New year, new schedules


Jacob Jones

Curriculum Secretary Patti Mason is an expert on the new schedule and all THS data

By Allegra Wesson, Feature Editor

Curriculum Secretary Patti Mason is an expert on the new schedule and all THS data

The new schedule this year is a major improvement from last year’s schedule for a variety of reasons. With the new schedule, classes last all year but are held every other day. Some students are struggling with this organization, but I think it will be a positive change for all when they can adapt to it.

The main reason behind the schedule was to make putting together the schedules smoother and have students get the classes they actually wanted. Secretary Patti Mason, who manages the schedule, thinks this is a big positive over the old one. I also think that this is one of the schedule’s major strengths.

“Having the hybrid schedule that we had before made scheduling difficult and students weren’t able to get all the classes that they needed or wanted. By having one set schedule, it makes it more likely that students get what they want,” Mason said.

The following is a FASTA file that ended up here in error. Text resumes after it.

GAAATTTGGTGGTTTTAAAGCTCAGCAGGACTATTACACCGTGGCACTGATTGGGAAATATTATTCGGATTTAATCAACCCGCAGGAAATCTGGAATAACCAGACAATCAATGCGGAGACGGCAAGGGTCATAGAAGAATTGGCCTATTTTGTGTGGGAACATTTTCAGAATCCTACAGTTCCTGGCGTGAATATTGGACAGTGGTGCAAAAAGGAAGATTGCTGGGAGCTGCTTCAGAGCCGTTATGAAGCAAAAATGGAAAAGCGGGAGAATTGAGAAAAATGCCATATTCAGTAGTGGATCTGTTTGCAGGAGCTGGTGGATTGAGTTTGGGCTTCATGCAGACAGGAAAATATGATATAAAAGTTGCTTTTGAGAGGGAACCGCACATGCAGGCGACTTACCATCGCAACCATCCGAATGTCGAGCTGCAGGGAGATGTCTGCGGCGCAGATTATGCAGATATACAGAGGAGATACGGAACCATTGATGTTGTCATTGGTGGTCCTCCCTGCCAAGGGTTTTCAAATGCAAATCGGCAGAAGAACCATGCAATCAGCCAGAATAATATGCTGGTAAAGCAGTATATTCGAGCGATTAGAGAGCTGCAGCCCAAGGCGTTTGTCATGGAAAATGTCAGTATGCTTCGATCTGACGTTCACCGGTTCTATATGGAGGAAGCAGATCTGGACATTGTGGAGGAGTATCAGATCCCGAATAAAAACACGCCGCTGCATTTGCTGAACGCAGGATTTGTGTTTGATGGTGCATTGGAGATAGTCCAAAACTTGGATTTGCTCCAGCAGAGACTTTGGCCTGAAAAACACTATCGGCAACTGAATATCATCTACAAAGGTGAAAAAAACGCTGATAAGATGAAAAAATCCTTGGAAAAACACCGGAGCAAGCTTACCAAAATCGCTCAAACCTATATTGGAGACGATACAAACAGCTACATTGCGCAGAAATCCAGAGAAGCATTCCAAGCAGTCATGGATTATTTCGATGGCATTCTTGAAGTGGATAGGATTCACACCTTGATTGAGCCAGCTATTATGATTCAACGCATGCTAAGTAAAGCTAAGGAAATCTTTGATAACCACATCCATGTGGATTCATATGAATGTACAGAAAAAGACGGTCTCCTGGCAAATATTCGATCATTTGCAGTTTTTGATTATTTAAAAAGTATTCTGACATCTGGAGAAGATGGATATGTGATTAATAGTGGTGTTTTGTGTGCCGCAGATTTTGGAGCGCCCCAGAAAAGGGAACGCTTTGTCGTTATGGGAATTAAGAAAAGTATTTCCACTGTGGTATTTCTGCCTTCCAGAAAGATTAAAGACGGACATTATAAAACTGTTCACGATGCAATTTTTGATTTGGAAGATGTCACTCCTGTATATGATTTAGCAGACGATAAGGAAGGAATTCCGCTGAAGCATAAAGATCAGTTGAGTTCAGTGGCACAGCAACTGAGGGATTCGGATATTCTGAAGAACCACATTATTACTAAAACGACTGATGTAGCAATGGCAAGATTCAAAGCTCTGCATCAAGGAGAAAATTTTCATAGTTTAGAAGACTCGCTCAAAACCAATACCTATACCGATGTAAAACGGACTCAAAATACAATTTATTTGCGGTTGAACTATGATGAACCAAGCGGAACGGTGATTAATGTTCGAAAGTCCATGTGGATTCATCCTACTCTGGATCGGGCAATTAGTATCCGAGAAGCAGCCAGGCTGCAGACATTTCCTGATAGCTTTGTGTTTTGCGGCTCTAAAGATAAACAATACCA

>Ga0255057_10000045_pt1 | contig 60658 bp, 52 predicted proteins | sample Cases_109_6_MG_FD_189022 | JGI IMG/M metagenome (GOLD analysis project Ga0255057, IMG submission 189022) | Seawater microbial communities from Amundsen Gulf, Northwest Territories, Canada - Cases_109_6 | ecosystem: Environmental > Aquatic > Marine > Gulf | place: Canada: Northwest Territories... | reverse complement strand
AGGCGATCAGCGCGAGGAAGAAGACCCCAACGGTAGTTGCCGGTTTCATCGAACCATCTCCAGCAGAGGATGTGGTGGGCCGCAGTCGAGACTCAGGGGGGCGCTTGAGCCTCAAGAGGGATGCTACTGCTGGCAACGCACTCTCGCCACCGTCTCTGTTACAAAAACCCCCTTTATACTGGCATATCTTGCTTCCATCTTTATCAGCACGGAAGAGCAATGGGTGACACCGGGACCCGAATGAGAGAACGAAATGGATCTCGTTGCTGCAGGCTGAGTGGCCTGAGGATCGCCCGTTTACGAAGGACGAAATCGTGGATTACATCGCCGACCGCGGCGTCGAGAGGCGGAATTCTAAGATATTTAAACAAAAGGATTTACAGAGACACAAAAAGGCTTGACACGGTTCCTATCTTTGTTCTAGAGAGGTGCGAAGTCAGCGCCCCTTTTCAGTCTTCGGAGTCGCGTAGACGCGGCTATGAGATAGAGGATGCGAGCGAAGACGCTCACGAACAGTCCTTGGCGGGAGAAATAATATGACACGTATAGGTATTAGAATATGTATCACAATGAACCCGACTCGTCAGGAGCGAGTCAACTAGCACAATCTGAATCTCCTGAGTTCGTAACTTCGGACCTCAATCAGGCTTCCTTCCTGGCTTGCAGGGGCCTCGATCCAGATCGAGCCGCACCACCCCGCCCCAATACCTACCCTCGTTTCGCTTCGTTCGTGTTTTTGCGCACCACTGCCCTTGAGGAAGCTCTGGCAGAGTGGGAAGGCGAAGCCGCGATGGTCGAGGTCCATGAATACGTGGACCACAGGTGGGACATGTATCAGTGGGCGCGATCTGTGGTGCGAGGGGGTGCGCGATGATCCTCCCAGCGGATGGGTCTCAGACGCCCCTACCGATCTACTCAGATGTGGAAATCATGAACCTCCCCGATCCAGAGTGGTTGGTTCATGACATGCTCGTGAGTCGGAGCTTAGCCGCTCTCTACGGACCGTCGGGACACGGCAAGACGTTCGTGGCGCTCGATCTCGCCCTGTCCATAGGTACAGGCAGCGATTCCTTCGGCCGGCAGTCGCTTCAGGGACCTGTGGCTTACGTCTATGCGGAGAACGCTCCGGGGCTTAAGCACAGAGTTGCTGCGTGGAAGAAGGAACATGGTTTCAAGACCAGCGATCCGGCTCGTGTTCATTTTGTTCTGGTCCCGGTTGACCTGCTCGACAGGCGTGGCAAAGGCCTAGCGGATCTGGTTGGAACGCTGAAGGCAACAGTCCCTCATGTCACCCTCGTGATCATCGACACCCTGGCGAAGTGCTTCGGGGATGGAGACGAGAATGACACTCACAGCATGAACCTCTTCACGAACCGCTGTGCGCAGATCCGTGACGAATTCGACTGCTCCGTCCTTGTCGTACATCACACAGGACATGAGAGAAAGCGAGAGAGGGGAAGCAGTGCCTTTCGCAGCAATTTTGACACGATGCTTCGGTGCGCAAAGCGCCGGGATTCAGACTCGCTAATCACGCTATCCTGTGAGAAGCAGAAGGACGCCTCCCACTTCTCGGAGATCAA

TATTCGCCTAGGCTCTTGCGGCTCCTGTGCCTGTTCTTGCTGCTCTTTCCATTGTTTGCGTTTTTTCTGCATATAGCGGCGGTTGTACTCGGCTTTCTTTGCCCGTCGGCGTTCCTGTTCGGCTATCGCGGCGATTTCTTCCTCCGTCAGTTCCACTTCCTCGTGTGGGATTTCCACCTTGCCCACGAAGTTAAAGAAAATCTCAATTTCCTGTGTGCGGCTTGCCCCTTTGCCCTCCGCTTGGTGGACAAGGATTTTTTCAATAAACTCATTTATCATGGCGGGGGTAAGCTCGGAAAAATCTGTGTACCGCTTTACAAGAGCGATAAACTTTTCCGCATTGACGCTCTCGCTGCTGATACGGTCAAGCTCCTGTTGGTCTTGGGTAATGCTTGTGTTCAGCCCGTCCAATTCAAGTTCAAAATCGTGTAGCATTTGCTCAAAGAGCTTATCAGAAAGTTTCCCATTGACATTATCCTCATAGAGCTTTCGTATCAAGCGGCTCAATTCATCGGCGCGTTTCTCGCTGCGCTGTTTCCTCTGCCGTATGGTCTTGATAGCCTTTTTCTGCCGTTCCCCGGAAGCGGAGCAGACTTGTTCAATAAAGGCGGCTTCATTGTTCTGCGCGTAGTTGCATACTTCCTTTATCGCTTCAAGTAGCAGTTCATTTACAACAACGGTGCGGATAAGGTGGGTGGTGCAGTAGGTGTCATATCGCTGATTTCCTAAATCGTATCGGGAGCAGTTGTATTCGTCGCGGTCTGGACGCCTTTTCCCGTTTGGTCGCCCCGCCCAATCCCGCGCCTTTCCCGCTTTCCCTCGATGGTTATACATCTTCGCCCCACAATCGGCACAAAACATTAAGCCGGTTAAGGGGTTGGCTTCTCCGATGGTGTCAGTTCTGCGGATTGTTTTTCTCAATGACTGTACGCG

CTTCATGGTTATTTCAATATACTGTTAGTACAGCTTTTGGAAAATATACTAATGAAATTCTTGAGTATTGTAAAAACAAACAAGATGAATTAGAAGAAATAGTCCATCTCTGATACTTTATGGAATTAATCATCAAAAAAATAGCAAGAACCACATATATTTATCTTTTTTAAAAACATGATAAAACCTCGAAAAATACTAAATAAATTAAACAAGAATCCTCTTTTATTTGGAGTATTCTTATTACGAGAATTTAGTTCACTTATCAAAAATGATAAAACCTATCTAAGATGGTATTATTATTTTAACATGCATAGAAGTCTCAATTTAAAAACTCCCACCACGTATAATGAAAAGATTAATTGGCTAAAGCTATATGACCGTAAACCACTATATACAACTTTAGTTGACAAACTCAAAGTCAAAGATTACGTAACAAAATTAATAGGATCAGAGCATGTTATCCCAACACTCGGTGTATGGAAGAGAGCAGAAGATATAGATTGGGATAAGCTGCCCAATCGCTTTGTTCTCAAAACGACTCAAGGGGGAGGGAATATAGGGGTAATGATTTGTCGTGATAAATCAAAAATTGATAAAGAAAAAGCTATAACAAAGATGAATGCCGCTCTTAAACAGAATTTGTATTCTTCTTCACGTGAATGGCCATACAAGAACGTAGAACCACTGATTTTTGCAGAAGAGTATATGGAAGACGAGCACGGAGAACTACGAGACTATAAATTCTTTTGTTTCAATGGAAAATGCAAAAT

More students got the classes they wanted and there were less schedules with mistakes this year, so that means less filler classes and more learning overall for the students. There are fewer TAs than the previous years. For the first time in five years we had the highest percentage of students getting their first picks, with almost 79 percent of students getting the schedule they wanted compared to around 75 percent in the previous years. Although it may not seem like much, that is over 100 more students getting the schedule they wanted.